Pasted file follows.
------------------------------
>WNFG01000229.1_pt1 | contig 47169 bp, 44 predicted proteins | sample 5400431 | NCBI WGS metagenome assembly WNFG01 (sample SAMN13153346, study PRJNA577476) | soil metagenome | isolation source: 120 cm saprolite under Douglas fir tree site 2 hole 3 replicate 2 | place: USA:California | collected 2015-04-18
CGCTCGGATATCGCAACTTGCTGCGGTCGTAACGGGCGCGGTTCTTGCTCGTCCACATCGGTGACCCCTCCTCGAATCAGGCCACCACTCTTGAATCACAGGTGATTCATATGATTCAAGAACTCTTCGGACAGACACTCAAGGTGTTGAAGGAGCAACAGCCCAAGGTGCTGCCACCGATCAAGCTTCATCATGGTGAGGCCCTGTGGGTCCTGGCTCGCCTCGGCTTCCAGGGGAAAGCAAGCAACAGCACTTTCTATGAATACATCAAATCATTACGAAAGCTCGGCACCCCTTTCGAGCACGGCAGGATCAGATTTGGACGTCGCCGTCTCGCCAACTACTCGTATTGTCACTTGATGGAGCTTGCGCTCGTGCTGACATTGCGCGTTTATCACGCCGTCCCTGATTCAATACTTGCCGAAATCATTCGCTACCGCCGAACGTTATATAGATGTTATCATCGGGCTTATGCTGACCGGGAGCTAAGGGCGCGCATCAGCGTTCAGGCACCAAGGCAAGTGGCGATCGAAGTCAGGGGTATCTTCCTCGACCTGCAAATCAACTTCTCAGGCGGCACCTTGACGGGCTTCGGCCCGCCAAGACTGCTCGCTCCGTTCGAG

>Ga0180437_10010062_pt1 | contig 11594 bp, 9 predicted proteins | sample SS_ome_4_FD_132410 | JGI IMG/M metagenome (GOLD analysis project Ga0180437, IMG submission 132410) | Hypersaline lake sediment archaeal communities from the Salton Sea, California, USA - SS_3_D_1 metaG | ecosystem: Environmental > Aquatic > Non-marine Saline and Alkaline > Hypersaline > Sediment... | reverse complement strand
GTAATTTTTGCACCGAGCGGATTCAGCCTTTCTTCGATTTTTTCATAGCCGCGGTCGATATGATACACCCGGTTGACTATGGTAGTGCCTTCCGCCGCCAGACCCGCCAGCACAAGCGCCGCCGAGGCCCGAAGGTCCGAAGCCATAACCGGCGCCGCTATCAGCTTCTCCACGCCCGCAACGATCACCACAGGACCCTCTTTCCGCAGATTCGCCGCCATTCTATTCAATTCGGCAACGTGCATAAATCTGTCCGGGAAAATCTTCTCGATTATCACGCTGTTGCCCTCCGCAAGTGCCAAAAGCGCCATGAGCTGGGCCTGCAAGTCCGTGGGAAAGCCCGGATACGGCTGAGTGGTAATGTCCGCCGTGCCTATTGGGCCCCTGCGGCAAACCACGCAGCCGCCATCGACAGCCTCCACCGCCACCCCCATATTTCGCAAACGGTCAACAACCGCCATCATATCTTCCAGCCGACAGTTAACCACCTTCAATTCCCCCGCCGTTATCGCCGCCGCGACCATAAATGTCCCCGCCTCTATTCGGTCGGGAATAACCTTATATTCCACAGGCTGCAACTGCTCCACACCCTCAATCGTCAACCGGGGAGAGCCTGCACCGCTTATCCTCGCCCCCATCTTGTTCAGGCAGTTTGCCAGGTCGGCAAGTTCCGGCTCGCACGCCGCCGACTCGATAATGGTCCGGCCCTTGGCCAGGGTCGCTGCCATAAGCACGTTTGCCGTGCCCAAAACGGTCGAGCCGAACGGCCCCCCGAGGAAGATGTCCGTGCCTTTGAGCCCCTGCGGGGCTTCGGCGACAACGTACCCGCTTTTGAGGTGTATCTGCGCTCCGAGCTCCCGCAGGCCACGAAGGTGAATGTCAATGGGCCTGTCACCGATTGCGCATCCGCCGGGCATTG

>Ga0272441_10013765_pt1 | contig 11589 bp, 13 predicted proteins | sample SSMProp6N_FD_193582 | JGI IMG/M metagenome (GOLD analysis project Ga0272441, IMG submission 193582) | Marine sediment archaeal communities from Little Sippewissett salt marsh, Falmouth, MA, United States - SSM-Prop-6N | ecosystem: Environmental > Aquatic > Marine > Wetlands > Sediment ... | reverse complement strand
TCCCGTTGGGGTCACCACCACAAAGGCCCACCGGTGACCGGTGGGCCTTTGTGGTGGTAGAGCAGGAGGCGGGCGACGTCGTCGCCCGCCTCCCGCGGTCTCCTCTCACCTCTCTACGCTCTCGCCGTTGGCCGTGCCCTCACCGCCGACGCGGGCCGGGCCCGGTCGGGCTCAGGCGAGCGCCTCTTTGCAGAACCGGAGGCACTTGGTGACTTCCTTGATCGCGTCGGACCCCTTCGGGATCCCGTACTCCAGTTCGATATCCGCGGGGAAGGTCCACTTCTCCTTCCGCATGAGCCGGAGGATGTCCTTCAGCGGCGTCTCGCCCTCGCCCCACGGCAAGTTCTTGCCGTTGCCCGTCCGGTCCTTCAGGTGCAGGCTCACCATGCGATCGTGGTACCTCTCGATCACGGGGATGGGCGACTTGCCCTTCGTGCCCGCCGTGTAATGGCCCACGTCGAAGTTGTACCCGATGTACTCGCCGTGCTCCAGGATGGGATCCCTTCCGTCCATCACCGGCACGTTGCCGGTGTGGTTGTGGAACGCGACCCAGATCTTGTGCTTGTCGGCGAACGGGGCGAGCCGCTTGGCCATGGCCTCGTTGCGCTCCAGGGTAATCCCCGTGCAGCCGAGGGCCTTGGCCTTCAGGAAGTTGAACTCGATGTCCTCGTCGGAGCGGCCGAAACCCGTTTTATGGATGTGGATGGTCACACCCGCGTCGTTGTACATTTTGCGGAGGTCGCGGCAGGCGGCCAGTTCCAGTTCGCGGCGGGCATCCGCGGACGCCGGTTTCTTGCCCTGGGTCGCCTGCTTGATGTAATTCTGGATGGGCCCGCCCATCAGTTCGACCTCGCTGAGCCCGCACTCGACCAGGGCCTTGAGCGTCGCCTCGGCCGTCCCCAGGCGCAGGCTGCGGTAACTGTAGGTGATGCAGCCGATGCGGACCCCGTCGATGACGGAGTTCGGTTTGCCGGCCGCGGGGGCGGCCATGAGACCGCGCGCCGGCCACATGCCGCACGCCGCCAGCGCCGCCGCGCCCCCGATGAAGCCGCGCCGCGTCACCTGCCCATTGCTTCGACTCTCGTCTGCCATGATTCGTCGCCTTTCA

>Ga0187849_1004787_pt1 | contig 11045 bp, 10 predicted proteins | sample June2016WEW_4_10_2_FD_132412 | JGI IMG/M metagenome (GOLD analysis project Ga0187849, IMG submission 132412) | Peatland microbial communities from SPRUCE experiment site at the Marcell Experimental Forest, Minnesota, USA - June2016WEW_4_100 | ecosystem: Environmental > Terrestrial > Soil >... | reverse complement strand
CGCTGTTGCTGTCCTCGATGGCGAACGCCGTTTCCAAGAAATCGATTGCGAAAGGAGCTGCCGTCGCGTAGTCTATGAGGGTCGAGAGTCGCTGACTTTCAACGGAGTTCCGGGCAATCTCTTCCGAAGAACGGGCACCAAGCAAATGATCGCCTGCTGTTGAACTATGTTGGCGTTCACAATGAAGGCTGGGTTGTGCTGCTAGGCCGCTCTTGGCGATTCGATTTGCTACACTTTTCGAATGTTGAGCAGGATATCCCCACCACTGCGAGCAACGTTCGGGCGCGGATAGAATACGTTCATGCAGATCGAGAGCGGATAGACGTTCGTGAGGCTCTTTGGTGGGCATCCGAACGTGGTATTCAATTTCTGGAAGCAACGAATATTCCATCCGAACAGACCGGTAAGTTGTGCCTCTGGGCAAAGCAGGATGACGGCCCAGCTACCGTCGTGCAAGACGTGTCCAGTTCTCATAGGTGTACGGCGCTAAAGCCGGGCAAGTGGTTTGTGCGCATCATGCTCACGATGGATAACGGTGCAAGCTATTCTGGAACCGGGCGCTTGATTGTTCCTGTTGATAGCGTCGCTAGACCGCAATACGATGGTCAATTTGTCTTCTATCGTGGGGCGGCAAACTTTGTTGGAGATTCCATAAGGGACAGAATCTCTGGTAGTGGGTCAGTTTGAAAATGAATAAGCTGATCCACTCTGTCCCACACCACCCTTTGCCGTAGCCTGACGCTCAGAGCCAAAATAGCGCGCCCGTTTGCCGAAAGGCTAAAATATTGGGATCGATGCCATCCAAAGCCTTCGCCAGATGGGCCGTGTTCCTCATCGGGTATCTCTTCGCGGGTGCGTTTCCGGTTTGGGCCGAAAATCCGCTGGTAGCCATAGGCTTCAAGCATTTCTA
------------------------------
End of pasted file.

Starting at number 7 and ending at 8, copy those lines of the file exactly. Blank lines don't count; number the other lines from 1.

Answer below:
>Ga0187849_1004787_pt1 | contig 11045 bp, 10 predicted proteins | sample June2016WEW_4_10_2_FD_132412 | JGI IMG/M metagenome (GOLD analysis project Ga0187849, IMG submission 132412) | Peatland microbial communities from SPRUCE experiment site at the Marcell Experimental Forest, Minnesota, USA - June2016WEW_4_100 | ecosystem: Environmental > Terrestrial > Soil >... | reverse complement strand
CGCTGTTGCTGTCCTCGATGGCGAACGCCGTTTCCAAGAAATCGATTGCGAAAGGAGCTGCCGTCGCGTAGTCTATGAGGGTCGAGAGTCGCTGACTTTCAACGGAGTTCCGGGCAATCTCTTCCGAAGAACGGGCACCAAGCAAATGATCGCCTGCTGTTGAACTATGTTGGCGTTCACAATGAAGGCTGGGTTGTGCTGCTAGGCCGCTCTTGGCGATTCGATTTGCTACACTTTTCGAATGTTGAGCAGGATATCCCCACCACTGCGAGCAACGTTCGGGCGCGGATAGAATACGTTCATGCAGATCGAGAGCGGATAGACGTTCGTGAGGCTCTTTGGTGGGCATCCGAACGTGGTATTCAATTTCTGGAAGCAACGAATATTCCATCCGAACAGACCGGTAAGTTGTGCCTCTGGGCAAAGCAGGATGACGGCCCAGCTACCGTCGTGCAAGACGTGTCCAGTTCTCATAGGTGTACGGCGCTAAAGCCGGGCAAGTGGTTTGTGCGCATCATGCTCACGATGGATAACGGTGCAAGCTATTCTGGAACCGGGCGCTTGATTGTTCCTGTTGATAGCGTCGCTAGACCGCAATACGATGGTCAATTTGTCTTCTATCGTGGGGCGGCAAACTTTGTTGGAGATTCCATAAGGGACAGAATCTCTGGTAGTGGGTCAGTTTGAAAATGAATAAGCTGATCCACTCTGTCCCACACCACCCTTTGCCGTAGCCTGACGCTCAGAGCCAAAATAGCGCGCCCGTTTGCCGAAAGGCTAAAATATTGGGATCGATGCCATCCAAAGCCTTCGCCAGATGGGCCGTGTTCCTCATCGGGTATCTCTTCGCGGGTGCGTTTCCGGTTTGGGCCGAAAATCCGCTGGTAGCCATAGGCTTCAAGCATTTCTA